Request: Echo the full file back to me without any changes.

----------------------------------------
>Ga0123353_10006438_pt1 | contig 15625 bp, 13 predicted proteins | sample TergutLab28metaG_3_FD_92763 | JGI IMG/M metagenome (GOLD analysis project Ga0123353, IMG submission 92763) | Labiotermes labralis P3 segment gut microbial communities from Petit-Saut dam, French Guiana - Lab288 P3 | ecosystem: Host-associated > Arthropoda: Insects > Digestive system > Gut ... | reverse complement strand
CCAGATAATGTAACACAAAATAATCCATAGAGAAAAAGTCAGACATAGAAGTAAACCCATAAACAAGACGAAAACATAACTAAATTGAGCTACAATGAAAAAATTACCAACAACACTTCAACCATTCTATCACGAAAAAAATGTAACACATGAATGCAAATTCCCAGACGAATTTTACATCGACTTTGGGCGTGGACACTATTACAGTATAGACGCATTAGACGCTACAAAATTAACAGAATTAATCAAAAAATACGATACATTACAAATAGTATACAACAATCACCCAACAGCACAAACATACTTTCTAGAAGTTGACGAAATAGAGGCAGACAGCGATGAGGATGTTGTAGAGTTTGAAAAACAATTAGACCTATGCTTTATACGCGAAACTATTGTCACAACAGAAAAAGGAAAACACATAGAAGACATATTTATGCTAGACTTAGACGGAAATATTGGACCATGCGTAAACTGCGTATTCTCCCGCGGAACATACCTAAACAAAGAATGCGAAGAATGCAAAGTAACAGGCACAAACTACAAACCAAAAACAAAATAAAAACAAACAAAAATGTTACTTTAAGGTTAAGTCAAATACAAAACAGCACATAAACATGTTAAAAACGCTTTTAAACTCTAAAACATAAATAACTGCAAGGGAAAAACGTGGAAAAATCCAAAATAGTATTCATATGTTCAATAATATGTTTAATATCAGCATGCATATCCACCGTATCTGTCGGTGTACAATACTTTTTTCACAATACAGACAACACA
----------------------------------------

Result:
>Ga0123353_10006438_pt1 | contig 15625 bp, 13 predicted proteins | sample TergutLab28metaG_3_FD_92763 | JGI IMG/M metagenome (GOLD analysis project Ga0123353, IMG submission 92763) | Labiotermes labralis P3 segment gut microbial communities from Petit-Saut dam, French Guiana - Lab288 P3 | ecosystem: Host-associated > Arthropoda: Insects > Digestive system > Gut ... | reverse complement strand
CCAGATAATGTAACACAAAATAATCCATAGAGAAAAAGTCAGACATAGAAGTAAACCCATAAACAAGACGAAAACATAACTAAATTGAGCTACAATGAAAAAATTACCAACAACACTTCAACCATTCTATCACGAAAAAAATGTAACACATGAATGCAAATTCCCAGACGAATTTTACATCGACTTTGGGCGTGGACACTATTACAGTATAGACGCATTAGACGCTACAAAATTAACAGAATTAATCAAAAAATACGATACATTACAAATAGTATACAACAATCACCCAACAGCACAAACATACTTTCTAGAAGTTGACGAAATAGAGGCAGACAGCGATGAGGATGTTGTAGAGTTTGAAAAACAATTAGACCTATGCTTTATACGCGAAACTATTGTCACAACAGAAAAAGGAAAACACATAGAAGACATATTTATGCTAGACTTAGACGGAAATATTGGACCATGCGTAAACTGCGTATTCTCCCGCGGAACATACCTAAACAAAGAATGCGAAGAATGCAAAGTAACAGGCACAAACTACAAACCAAAAACAAAATAAAAACAAACAAAAATGTTACTTTAAGGTTAAGTCAAATACAAAACAGCACATAAACATGTTAAAAACGCTTTTAAACTCTAAAACATAAATAACTGCAAGGGAAAAACGTGGAAAAATCCAAAATAGTATTCATATGTTCAATAATATGTTTAATATCAGCATGCATATCCACCGTATCTGTCGGTGTACAATACTTTTTTCACAATACAGACAACACA